(Life Magazine’s motto, as featured in The Secret Life of Walter Mitty)
The Secret Life of Walter Mitty had a production budget of 90 million USD, and as such it is packed with special effects and breathtaking scenery filmed in remote locations. But the story goes beyond that. It explores the purpose of life (a subject too vast to be tackled here) and the power of imagination, which is the subject of this blog post.
The movie is based on a short story of the same name, written by James Thurber in 1939. The original story is barely two pages long and it depicts a day in the life of an ordinary man who escapes the constant nagging of his wife by running away into his own fantasy world. Once there, he can be heroic, tough, brilliant or fearless; all the things he is not in real life. The story inspired two major movies. I haven’t seen the 1947 version, but apart from the main character’s name and the fact that he has an over-active imagination, the 2013 movie and Thurber’s short story have very little in common.
The Secret Life of Walter Mitty (the film) certainly captured my imagination. It inspired me not so much to ‘live the dream’, as this is not always possible, but to appreciate the power and resourcefulness of the human mind and its capacity to 'dream the dream' in the first place. Although most of us don’t always have the means, resolution, opportunity, lunacy (or a combination of all of the above) that would enable us to pursue our wildest dreams, we all have the power to imagine them. We can all be superheroes in our own fantasies. We can also be anti-heroes, villains and rebels. We might not always picture ourselves as such, but it is often said that fantasy is essentially subversive: a rebellion against reality, reason, convention, rules and regulations, the darkness and dullness of everyday life.
Even those who are not predisposed to daydreaming can still open the door to the worlds dreamed by others, by simply opening the pages of a book. I love fiction books because they take me to places that a car, a plane, or any amount of wealth couldn't take me to. They can transport me to other countries, to other eras, to entire other universes.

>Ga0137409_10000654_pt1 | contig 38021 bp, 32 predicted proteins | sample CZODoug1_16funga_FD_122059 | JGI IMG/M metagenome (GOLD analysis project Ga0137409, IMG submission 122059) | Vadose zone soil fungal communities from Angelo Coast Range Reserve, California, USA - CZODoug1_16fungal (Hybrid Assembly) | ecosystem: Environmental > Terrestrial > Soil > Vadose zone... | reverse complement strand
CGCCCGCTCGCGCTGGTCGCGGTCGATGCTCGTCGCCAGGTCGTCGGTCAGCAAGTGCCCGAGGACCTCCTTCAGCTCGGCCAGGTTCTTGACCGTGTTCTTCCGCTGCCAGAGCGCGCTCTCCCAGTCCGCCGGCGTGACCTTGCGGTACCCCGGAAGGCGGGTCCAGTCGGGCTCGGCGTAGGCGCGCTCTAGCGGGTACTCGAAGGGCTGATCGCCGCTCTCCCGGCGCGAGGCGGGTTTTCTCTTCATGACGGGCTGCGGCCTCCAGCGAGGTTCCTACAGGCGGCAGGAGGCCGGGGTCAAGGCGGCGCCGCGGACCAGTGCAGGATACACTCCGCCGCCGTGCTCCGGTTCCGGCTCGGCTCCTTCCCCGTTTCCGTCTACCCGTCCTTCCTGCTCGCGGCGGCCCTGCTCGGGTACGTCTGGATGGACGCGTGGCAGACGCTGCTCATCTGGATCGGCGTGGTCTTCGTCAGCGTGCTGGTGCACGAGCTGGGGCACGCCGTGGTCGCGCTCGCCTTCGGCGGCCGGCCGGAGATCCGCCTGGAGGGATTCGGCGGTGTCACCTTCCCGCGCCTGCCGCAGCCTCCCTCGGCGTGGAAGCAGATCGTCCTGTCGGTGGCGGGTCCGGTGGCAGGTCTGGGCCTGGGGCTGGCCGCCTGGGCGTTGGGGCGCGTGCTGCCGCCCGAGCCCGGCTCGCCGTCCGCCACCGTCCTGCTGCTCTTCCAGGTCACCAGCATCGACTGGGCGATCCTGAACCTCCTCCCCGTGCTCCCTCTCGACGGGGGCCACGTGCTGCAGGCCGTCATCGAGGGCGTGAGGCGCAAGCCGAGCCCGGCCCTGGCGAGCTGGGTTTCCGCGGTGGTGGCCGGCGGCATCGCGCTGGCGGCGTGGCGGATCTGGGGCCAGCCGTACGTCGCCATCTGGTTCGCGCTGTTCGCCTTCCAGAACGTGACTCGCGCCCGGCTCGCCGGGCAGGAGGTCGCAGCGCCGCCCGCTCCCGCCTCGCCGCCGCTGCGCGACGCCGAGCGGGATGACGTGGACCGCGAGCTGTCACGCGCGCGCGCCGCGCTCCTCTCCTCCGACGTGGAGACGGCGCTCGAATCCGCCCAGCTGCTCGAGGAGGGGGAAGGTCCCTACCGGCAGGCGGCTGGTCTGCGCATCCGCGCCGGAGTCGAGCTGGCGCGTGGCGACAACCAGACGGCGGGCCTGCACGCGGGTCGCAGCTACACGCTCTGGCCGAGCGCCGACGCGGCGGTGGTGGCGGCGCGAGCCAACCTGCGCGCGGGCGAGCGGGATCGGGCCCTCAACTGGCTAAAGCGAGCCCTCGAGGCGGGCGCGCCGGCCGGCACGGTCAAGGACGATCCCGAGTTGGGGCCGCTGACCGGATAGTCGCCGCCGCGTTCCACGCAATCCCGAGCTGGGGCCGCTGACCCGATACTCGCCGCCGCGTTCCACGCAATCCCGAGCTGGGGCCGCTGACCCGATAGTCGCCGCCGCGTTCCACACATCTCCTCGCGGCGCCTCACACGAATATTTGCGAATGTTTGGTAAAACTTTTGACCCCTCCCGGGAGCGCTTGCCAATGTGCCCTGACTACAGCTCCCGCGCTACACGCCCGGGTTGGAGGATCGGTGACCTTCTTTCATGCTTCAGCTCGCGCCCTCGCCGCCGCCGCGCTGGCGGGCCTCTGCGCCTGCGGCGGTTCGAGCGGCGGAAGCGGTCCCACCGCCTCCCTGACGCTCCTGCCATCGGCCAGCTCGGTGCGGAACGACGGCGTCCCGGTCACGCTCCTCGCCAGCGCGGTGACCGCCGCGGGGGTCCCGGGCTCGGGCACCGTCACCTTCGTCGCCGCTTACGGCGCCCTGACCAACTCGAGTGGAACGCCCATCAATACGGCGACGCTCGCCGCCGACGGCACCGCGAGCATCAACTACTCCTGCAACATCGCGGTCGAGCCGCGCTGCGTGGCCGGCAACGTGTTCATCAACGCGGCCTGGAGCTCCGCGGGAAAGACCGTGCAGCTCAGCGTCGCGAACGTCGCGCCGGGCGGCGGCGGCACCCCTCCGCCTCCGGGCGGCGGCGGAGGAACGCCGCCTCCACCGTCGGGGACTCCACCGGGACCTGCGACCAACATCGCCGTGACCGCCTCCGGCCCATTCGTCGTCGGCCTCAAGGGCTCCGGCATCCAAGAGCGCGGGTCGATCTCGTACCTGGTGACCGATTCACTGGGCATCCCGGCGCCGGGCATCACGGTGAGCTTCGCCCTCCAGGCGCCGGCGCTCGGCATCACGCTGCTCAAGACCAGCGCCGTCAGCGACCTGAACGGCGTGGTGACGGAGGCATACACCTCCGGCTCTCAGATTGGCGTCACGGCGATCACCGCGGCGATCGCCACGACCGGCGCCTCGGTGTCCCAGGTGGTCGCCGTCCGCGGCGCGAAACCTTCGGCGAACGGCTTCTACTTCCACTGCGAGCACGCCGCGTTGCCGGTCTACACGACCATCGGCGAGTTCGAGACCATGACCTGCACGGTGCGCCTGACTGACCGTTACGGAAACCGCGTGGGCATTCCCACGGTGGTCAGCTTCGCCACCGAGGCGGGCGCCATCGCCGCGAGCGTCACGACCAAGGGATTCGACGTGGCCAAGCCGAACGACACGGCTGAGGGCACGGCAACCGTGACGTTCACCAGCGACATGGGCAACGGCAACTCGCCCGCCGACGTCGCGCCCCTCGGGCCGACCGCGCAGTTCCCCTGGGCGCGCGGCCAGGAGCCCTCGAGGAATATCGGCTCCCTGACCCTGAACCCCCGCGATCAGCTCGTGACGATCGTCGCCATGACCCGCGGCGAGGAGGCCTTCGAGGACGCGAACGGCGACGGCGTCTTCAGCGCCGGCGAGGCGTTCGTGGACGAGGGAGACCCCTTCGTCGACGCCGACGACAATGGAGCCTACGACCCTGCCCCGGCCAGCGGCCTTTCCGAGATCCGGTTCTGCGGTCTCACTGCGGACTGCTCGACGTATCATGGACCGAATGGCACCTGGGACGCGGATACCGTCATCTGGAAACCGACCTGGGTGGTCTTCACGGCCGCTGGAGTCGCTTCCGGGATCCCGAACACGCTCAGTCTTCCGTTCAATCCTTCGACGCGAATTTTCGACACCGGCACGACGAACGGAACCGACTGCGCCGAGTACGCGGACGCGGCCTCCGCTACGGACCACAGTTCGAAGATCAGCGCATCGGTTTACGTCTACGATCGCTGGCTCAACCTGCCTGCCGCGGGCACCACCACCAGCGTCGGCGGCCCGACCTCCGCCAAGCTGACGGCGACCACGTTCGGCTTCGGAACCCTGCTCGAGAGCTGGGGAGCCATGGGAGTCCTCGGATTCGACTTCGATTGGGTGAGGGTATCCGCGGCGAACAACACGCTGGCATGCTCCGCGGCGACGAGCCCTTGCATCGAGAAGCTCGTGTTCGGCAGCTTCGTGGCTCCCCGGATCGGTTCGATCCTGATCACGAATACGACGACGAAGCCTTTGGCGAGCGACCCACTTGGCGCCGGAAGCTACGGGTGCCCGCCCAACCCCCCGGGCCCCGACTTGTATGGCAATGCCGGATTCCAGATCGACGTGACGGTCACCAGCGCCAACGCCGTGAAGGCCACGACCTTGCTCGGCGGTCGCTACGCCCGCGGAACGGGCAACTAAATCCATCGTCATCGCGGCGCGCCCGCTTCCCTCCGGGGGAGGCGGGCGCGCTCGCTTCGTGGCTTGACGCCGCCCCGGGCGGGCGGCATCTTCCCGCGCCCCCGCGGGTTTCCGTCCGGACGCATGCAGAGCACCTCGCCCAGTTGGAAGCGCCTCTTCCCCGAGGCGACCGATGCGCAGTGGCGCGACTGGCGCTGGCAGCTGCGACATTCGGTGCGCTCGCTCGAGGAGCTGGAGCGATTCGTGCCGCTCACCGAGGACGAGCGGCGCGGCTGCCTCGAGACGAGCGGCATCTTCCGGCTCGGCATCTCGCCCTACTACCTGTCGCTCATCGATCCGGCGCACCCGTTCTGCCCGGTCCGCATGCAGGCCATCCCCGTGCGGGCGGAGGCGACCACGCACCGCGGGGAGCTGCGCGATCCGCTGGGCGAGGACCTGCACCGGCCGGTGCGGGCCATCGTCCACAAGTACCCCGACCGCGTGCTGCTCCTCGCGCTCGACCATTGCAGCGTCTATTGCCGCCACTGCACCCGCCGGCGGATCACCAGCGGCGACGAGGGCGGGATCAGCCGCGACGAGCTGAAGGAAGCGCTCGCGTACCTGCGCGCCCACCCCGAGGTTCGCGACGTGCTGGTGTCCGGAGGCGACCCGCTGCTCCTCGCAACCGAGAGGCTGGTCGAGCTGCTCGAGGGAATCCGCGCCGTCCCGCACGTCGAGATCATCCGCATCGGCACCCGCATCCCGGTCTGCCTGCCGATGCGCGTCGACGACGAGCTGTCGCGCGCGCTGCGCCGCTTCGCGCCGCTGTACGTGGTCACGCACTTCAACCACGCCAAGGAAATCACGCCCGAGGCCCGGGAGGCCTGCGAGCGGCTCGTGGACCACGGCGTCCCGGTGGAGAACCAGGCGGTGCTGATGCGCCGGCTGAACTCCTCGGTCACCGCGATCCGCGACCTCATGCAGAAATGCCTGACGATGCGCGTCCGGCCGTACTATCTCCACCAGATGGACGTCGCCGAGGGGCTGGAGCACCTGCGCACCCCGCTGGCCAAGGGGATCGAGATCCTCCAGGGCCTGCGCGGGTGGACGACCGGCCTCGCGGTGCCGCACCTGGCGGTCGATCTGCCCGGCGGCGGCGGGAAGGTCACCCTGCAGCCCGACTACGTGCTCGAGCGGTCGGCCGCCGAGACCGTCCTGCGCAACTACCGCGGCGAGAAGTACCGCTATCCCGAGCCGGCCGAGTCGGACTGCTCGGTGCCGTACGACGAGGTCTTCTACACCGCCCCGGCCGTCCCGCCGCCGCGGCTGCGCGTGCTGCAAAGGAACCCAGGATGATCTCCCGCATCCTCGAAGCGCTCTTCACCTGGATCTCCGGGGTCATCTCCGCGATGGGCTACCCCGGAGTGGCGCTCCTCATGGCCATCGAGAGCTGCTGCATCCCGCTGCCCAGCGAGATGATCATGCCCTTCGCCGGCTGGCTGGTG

Films can do this as well, but when watching a movie we are presented with the vision of that particular director, who has taken a script or a short story – as Ben Stiller did with Walter Mitty – and ‘imagined’ it for us, visualising it according to his individual world view. A book stimulates us to use our imagination to picture characters we have never met, places we have never been to, epochs we have never lived in, universes that don’t exist, artefacts that haven’t been invented yet. Writers conjure up entire worlds with their words, but it is up to the readers to bring those words to life in their minds. And thus we create worlds too, for no two readers will imagine the same book in the same way.
Imagination is not exclusive to ‘lunatics, lovers and poets’, as Theseus claims in Shakespeare’s Midsummer Night’s Dream. Even Albert Einstein, who was a physicist, emphasised the importance of imagination in an interview published in The Saturday Evening Post (1929) in what became one of his most famous quotes: “I am enough of the artist to draw freely upon my imagination. Imagination is more important than knowledge. Knowledge is limited. Imagination encircles the world.”
In some of my ‘secret’ lives I might be a ballerina, a gypsy, an amazon, a courtesan, a prophet, a butterfly. In all of them, I am a writer. Who - or what - are you, in the secret life of your imagination?